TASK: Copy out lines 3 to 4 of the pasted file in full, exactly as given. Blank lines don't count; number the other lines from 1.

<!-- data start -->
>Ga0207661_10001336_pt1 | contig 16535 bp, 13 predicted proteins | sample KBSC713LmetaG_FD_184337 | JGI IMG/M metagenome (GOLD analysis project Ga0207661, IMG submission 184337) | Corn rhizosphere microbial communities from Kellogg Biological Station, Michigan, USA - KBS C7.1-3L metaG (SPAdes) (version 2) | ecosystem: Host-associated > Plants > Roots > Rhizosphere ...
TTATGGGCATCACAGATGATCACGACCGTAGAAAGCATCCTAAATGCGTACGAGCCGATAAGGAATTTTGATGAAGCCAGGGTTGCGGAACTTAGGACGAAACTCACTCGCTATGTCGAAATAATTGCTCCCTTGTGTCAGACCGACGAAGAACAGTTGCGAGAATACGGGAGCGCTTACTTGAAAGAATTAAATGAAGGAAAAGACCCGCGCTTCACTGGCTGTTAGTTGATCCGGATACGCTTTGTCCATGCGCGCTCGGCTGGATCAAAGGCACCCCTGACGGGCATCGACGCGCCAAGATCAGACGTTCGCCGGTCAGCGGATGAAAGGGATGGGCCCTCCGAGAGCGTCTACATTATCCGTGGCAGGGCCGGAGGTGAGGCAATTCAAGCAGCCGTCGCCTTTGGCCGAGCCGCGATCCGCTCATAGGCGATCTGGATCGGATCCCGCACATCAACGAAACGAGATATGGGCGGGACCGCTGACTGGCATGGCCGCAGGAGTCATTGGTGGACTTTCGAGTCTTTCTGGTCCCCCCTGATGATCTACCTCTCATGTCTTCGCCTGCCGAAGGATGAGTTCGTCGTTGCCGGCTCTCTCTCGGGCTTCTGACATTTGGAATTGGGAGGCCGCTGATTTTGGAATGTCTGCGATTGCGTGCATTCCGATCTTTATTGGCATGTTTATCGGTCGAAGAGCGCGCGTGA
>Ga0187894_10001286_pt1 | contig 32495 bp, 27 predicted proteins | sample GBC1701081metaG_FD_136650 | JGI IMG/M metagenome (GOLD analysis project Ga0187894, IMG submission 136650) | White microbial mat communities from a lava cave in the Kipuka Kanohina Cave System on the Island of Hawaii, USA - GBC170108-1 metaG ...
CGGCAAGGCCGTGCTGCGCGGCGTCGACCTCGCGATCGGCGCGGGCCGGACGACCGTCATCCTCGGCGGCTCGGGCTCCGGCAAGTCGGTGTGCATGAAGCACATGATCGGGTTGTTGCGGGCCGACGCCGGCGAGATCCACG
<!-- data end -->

>Ga0187894_10001286_pt1 | contig 32495 bp, 27 predicted proteins | sample GBC1701081metaG_FD_136650 | JGI IMG/M metagenome (GOLD analysis project Ga0187894, IMG submission 136650) | White microbial mat communities from a lava cave in the Kipuka Kanohina Cave System on the Island of Hawaii, USA - GBC170108-1 metaG ...
CGGCAAGGCCGTGCTGCGCGGCGTCGACCTCGCGATCGGCGCGGGCCGGACGACCGTCATCCTCGGCGGCTCGGGCTCCGGCAAGTCGGTGTGCATGAAGCACATGATCGGGTTGTTGCGGGCCGACGCCGGCGAGATCCACG